So, why am I obsessing about skin? Because over the centuries not much has changed. I have spent much of my life within Christian contexts and a fair amount of years in the world outside the church. Most of the people outside churches don’t see a need, have negative views of religion, and define spirituality either as found in nature or a standard they could never live up to. Those within churches struggle with similar thoughts. If you scratch below the surface they also seldom feel good enough, often find church bearable but not madly inspiring, and certainly hide personal struggles to avoid the spiritual equivalent of Covid; shame.

Both groups would welcome encountering someone like Jesus who could recalibrate their awareness and experience of God. The key ingredient Jesus released in his speech, actions, teaching, and relationships? Kindness. Kindness is what love looks like when manifest through skin. Skin is the largest organ in the human body serving to protect, contain, enable sensitivity, and even beautify a body that could otherwise look grotesque. The person who feels excluded needs a person with skin to draw them in. The one who has no resources needs a helping hand with skin. The one who is discouraged or broken longs for a person with skin to walk alongside, to help them believe and hope for a better future. The one who secretly suffers shame needs to hear from someone with skin that they are not the only one who struggles and fails. The list is endless. Every teaching and doctrine relating to Jesus requires translation. It’s like a blind person learning to read through touch and braille – skin.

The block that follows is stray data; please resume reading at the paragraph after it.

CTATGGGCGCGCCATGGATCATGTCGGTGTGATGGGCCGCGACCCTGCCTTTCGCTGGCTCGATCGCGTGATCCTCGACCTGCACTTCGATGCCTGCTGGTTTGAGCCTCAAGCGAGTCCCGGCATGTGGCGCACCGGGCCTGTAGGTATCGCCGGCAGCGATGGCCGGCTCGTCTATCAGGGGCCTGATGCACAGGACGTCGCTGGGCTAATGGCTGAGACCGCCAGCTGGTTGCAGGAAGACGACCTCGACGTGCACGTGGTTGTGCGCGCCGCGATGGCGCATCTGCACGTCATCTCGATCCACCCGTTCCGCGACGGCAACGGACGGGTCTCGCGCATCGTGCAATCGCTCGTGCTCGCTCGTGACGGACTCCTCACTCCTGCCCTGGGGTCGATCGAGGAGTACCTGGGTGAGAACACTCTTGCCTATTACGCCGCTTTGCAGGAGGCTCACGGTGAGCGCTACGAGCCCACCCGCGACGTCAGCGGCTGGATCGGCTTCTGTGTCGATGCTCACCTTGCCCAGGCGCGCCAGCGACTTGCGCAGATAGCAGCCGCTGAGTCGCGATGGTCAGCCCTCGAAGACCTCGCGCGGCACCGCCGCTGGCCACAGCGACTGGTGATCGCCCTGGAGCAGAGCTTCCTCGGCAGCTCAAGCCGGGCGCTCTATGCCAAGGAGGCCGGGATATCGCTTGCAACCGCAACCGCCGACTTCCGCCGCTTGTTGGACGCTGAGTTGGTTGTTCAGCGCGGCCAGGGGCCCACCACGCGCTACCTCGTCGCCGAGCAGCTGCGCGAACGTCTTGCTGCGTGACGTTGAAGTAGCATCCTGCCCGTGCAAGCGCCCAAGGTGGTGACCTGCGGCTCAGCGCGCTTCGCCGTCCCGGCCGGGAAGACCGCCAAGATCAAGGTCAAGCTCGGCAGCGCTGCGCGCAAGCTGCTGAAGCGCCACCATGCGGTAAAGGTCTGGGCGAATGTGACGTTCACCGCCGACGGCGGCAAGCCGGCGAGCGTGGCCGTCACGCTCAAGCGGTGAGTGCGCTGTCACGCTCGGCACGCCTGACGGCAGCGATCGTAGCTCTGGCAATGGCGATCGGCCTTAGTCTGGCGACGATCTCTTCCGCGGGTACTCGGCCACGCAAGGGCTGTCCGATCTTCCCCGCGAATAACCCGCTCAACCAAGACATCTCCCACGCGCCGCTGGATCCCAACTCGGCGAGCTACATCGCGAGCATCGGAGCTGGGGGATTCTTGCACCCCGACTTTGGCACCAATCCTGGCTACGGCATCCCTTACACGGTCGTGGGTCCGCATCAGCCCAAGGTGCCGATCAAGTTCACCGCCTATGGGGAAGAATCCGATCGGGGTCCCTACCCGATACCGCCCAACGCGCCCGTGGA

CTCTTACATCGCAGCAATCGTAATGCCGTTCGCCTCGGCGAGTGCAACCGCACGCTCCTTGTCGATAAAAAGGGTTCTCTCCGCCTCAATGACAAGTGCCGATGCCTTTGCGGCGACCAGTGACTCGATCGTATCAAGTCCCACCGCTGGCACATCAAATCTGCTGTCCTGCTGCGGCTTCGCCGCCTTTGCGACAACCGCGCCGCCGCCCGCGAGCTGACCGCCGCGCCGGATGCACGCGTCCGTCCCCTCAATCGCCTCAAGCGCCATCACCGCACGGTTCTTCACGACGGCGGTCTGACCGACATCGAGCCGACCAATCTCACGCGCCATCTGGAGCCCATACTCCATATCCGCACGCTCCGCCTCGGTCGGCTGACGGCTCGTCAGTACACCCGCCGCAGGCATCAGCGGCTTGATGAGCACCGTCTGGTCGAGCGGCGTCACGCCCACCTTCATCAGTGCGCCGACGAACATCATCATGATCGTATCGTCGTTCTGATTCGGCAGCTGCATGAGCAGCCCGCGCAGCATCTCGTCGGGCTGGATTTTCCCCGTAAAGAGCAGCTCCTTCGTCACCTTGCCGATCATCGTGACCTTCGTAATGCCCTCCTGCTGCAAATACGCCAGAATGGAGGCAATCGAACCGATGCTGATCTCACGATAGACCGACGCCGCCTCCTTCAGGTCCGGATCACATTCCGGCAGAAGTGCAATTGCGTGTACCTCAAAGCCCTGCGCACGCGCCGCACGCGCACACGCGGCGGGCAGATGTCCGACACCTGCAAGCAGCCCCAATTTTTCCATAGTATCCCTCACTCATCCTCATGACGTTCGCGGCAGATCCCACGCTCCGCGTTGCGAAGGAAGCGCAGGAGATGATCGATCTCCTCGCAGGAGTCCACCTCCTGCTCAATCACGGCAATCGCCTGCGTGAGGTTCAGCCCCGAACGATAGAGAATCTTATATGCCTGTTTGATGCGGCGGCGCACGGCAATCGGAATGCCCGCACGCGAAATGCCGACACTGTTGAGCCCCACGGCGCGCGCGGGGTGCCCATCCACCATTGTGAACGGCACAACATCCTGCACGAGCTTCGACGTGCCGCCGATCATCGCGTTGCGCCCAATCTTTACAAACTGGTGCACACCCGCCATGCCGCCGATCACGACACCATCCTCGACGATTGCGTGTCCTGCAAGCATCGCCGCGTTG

Consider how acts of kindness impact you. Traditional Christianity has way too much talk, teaching, and self-protection (Image management). Kindness is the key to unlock so much trapped inside the human heart. Even Paul underscored the fact that it is the love of God that draws people to change/repentance (Romans 2:4). And Paul was a man who’s life was transformed radically from legalism to grace. The kindness of Jesus reaches out to people before they deserve, realize, understand, or behave appropriately.

The kindness of Jesus looks like: Compassion (blind beggar, Luke18:35-43), servanthood (washing disciples feet, John 13:1-17), non-offensive discussion (Nicodemus John 3:1-21), encouragement (Simon Peter Matthew 4: 19), mercy and grace (woman caught in adultery John 8:11), silence ( Jesus before Pilate Matthew 27:11-26), courage ( Jesus on Cross Luke 23:34), generosity and compassion ( Jesus feeds 5,000 Luke 14:13-21), sensitivity (who touched me Luke 8:45-46), truth telling (John 5:24-30)… and much more…